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Westside Toastmasters is located in Los Angeles and Santa Monica, California

Ask for the Order

A good sales pitch will not only ask people to order, but also tell them how. When you buy a car, the dealer explains the auto's features, points out why it is better than the one you already own, and then tells you how you can pay for it.

Speakers, as you now know, are also in the selling business, and the conclusion is the time to ask for the order. Nothing will happen if you don't ask. And you ask by telling your audience what you want it to do with the information you've presented and how it can take that action. An effective speaker presenting a central idea ends by pointing out to those in his audience exactly what is needed from them to put that idea to work. For example, if you have been talking about on-the-job safety, end with an emotional and specific appeal showing why safety is important to the people in front of you, and how they can ensure safe operations by applying the information you've presented. If you've been persuading them to give blood, tell them where. And make it sound easy to get there.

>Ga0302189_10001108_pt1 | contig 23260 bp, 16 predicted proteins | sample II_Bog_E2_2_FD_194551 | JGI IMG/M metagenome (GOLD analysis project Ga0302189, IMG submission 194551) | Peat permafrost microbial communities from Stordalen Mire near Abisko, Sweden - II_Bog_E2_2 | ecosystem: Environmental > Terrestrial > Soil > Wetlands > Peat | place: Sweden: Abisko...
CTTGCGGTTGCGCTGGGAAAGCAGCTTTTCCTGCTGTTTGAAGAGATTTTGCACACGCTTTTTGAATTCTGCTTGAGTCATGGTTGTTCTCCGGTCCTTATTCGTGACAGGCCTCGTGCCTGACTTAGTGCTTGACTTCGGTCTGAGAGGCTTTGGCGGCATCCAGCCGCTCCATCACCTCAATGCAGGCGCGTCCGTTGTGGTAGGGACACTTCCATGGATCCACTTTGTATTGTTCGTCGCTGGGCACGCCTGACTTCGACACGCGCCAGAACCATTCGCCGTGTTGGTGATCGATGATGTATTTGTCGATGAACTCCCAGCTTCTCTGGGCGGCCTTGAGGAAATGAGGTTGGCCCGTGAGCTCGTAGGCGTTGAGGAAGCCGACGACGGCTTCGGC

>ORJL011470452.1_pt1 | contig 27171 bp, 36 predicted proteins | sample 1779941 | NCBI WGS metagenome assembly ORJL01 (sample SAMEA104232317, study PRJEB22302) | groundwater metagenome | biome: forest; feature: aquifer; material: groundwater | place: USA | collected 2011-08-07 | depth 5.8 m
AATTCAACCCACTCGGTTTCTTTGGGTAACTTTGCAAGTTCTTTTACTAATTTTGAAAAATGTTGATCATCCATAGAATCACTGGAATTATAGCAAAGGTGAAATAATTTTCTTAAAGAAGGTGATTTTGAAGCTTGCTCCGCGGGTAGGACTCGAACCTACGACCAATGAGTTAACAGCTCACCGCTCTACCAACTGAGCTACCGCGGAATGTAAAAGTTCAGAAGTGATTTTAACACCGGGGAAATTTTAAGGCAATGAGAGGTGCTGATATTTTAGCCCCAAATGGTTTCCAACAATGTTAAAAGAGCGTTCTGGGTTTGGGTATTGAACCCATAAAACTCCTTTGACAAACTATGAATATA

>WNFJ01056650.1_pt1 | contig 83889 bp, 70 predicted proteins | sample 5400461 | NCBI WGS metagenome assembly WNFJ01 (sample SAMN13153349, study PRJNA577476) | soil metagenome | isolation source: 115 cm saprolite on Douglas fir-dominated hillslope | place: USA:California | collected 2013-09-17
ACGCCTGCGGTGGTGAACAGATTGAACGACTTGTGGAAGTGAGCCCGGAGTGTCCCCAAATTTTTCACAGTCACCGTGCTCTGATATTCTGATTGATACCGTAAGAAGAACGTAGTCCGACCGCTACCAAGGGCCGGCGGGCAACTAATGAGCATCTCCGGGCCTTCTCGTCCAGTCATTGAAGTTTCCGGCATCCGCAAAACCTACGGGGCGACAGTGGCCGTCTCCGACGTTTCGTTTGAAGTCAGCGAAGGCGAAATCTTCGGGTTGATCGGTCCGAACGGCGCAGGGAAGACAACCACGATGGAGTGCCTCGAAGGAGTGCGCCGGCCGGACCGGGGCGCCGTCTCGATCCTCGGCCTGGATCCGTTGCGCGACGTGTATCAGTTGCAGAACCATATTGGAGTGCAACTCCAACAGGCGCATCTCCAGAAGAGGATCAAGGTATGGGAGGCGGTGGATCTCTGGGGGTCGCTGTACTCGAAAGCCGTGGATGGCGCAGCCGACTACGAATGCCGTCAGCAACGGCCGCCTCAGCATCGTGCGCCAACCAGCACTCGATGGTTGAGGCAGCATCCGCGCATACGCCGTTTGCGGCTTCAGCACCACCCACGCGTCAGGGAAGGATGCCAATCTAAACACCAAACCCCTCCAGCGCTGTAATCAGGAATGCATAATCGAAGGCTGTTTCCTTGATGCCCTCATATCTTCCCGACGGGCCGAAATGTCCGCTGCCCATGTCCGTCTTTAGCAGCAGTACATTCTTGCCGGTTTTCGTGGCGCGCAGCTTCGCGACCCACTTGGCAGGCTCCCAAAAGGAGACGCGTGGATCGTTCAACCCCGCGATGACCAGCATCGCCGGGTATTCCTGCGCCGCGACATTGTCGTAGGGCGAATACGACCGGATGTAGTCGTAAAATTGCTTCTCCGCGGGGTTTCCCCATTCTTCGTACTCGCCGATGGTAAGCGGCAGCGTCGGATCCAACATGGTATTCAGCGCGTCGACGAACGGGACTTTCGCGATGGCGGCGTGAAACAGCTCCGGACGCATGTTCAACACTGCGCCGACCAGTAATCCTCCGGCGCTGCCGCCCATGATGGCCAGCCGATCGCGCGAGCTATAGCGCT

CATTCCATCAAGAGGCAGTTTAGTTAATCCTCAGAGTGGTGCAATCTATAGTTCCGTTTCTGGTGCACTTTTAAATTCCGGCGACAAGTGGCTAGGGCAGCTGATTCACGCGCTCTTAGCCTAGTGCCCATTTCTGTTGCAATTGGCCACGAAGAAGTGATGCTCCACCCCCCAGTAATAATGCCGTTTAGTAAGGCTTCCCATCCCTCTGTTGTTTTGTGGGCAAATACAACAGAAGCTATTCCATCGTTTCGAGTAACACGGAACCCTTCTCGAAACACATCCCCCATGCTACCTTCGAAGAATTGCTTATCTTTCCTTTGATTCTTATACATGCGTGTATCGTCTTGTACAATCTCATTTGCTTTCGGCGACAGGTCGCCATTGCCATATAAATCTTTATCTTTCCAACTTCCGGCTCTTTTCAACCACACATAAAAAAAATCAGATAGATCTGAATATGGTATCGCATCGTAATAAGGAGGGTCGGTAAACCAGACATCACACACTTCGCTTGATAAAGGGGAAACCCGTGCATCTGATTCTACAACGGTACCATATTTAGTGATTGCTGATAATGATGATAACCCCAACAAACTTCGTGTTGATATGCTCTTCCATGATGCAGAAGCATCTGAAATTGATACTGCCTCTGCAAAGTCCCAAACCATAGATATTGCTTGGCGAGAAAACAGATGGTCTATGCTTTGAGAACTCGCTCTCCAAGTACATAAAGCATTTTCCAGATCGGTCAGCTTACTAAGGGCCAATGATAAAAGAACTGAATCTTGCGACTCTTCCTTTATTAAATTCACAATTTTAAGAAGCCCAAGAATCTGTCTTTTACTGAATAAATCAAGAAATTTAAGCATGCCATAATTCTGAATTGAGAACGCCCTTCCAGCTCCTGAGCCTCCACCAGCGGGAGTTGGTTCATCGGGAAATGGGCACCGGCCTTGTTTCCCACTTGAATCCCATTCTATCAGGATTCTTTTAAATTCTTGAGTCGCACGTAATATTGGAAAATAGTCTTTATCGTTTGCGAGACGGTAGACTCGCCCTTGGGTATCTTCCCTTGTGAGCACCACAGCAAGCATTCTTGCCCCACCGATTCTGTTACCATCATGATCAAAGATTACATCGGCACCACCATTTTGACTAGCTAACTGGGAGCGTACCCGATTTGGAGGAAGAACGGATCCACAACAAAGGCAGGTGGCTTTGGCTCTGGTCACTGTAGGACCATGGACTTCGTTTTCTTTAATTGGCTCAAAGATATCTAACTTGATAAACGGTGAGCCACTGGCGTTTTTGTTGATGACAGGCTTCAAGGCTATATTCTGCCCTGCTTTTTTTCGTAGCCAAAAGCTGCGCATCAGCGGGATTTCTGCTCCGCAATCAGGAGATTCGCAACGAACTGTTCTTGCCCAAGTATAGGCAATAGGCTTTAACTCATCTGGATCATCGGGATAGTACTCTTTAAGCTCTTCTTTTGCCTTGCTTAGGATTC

Getting a visible demonstration of support is an effective technique. If you shared 10 reasons why your staff must operate their vehicles in a specific manner, end by telling them how lives could be saved, including theirs. End by asking, then and there, for a show of hands from those committed to the new procedures. This is not the time to be shy, but to be rousing.

Action doesn't always have to be literal. If you simply want the people in your audience to mull over your ideas, tell them this is what you want them to do. Summarize your important thoughts in sequence; in doing so, you give them a verbal pocket digest they can carry away with them. If you fail to ask for a specific action, you may end up giving a wonderful speech that builds up to nothing.

One way to zero in on a dynamic closing is to ask yourself, "What do I want the members of my audience to think about as they leave?" Remember that the conclusion is not a second chance: If you've failed to get your ideas across in the body of your talk, it's too late now. You've presented your message; now is the time to fix that message in your listeners' minds.


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